In Macon, in the footsteps of Lamartine

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The museum of the Ursulines, Mâcon, had so far beautiful collections of Gallo-Roman objects and paintings. In July, he will be enriched by a permanent exhibition dedicated to the poet and the important moments of his life, explains Michèle Moyne-Charlet, the director.

2019, year Lamartine

At the entrance will be presented the old furniture of the castle of Saint-Point. Then will be mentioned Mary-Ann Birch, the English wife. The second section will present trips to Italy and the Orient. The third, the political action of the man of letters. The fourth, the last years of the poet. The fifth section will include the current temporary exhibition detailing all the steps – subscriptions, tugging between Paris and Mâcon, sculptors' competitions, various locations in Mâcon, etc. – until the installation of the monumental statue of the poet – made by Falguière – on the banks of the Saône, near the arch bridge that became emblematic of the city. The inauguration of the statue on August 18, 1878 on the quai Lamartine had given rise to enormous festivities.

A marked circuit

Since then, the poet has become a tourist asset of the city. A circuit, marked out thanks to small metal triangles encrusted in the ground, proposes to discover the Mâcon de Lamartine. He leaves the museum. The beautiful buildings XVIIe century of the former convent which sheltered it had been transformed into prison during the Revolution: Pierre, father of the poet and royalist, was locked there several years.

In the rue des Ursulines, indicates Adelaïde Garay, cultural mediator, stood also the family home where the future poet was born in 1790. It was destroyed in 1972 during the rehabilitation of the district. Not far from there, this artery crosses rue Bauderon de Sénecé where rose the house of the Roys, the family of Alix, the mother of Alphonse.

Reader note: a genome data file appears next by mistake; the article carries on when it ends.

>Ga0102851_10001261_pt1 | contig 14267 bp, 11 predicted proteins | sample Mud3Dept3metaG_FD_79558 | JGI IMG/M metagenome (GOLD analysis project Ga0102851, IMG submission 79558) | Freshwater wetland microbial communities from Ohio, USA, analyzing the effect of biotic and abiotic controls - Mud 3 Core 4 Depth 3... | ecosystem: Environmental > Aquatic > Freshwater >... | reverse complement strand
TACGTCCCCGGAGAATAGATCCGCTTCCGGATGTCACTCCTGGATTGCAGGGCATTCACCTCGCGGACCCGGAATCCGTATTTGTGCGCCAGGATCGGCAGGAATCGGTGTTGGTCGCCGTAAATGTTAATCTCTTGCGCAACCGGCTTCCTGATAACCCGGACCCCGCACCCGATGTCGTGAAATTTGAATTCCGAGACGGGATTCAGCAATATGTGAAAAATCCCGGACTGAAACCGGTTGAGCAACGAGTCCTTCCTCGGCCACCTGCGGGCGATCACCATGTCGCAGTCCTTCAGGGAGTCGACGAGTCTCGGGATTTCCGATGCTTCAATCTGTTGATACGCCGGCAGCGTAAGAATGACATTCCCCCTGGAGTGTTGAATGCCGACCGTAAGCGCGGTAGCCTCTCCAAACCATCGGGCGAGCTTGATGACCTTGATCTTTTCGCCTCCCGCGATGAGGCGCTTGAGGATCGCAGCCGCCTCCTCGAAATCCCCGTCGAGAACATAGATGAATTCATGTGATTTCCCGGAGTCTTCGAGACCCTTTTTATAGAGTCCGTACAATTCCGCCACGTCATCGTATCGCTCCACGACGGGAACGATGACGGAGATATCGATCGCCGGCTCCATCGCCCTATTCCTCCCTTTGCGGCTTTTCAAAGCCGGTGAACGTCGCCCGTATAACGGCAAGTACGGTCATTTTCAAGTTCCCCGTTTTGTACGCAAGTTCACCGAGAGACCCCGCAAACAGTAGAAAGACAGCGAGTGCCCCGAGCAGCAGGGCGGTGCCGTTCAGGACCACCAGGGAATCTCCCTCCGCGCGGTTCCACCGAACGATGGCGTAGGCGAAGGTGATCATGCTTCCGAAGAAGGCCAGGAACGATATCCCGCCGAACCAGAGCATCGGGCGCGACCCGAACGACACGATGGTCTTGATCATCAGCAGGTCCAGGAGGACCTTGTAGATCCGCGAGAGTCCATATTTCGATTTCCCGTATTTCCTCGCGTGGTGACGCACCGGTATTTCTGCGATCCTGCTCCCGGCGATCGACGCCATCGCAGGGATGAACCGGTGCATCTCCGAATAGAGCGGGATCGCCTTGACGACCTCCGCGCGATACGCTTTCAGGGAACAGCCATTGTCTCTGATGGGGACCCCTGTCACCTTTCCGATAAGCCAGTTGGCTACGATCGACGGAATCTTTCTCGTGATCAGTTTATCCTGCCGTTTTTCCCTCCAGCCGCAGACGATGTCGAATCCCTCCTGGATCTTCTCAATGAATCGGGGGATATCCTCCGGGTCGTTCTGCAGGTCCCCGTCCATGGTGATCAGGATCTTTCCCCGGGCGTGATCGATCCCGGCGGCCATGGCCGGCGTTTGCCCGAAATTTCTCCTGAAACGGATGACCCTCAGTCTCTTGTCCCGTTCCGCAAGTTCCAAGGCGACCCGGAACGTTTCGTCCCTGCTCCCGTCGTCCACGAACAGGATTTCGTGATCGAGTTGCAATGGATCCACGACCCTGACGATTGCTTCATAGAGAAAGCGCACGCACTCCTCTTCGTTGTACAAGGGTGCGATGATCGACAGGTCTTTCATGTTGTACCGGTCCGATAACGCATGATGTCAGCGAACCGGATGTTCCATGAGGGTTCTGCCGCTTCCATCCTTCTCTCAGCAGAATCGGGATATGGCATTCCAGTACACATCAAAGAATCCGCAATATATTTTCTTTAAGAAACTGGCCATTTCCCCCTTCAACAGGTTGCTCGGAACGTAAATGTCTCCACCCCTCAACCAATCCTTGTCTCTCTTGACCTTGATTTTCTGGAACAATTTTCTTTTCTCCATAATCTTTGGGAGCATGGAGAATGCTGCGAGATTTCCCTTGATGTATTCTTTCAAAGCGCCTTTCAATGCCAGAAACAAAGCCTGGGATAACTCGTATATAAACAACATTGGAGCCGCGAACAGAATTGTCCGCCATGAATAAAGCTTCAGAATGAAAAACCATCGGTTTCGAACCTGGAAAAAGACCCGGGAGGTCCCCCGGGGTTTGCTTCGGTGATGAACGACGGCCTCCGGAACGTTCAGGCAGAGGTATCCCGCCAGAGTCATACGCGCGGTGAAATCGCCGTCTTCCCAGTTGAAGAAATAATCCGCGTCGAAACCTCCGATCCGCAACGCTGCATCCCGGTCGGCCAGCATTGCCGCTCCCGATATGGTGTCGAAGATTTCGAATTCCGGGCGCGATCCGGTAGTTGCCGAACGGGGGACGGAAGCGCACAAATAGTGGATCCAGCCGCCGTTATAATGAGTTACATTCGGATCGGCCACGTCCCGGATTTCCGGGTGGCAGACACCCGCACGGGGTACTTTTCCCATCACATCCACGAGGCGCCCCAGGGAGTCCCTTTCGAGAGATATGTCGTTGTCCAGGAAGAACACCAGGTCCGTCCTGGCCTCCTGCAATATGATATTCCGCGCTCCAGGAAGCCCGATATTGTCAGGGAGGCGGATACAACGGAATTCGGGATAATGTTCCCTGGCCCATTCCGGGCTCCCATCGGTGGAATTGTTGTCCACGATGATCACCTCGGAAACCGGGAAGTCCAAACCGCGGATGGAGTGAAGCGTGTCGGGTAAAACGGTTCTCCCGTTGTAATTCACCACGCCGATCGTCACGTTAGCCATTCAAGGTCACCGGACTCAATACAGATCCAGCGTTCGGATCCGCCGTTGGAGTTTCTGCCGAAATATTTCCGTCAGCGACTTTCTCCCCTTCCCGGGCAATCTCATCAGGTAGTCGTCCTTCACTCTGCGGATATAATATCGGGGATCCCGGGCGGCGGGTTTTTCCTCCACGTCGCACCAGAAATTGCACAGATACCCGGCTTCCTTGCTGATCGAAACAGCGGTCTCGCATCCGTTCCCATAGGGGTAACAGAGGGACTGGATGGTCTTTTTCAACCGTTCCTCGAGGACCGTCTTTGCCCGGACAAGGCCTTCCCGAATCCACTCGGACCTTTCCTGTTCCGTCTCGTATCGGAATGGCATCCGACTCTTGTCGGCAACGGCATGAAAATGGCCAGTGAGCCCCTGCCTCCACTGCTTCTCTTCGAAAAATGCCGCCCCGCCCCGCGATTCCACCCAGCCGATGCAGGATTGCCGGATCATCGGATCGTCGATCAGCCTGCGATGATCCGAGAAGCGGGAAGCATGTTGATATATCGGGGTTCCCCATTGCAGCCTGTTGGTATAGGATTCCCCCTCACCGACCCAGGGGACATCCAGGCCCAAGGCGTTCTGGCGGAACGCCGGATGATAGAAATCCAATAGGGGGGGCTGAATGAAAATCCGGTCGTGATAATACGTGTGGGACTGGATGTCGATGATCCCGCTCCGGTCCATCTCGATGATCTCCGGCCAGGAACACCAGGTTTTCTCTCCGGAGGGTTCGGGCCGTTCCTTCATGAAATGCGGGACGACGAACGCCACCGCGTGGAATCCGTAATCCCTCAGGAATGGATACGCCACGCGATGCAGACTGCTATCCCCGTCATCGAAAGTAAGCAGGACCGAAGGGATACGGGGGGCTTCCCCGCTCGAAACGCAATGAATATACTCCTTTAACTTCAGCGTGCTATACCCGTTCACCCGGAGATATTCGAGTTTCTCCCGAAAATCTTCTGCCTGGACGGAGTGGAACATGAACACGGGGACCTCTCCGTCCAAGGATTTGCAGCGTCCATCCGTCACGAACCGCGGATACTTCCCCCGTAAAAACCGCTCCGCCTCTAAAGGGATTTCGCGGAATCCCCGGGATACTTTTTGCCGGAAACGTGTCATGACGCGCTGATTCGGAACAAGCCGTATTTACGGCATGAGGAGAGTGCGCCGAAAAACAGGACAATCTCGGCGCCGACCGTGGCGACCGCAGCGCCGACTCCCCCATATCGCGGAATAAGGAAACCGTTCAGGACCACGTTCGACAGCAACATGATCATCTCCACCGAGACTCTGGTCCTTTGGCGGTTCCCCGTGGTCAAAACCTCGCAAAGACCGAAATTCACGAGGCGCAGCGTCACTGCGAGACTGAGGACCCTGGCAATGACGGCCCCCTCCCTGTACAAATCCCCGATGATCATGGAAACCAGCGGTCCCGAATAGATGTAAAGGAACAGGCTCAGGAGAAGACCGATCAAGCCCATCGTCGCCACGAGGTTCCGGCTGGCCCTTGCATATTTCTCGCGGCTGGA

While traveling to places dear to the poet, this circuit in the city center can store a wealth of information on the life of the poet and admire some beautiful mansions. For example, rue Sigorne, Sénecé hotel, owned since 1896 by the Academy of Mâcon. It sheltered, a time, a museum Lamartine.

A typical Maconnais style

The walk also goes through the rue Lamartine inaugurated in 1842, during the lifetime of the poet. At 15, is the hotel Ozenay bought by the Lamartine in 1804.

Nearby, including rue de la Barre, are lined with beautiful stone houses with shutters and iron balconies. "A typical Mâconnais style", notes Adelaïde Garay. They speak of the prosperity of a Macon living on wine and commerce, favored by the Saone. By pushing street of May 8, 1945, it opens on the cathedral Saint-Vincent, built in 1808. A mass there was said in 1869 when the remains of the poet, died in Paris, arrived in Mâcon. Wishing it to be restored, Lamartine had opposed the construction, in the 1860s, of the very dark St. Peter's Church, located on the Place de l'Hotel de Ville. Bypassing this last building, we reach quai Lamartine. Nearby, on a facade of rue Gambetta, a monumental mosaic evokes the eminent role of the local child in 1848.

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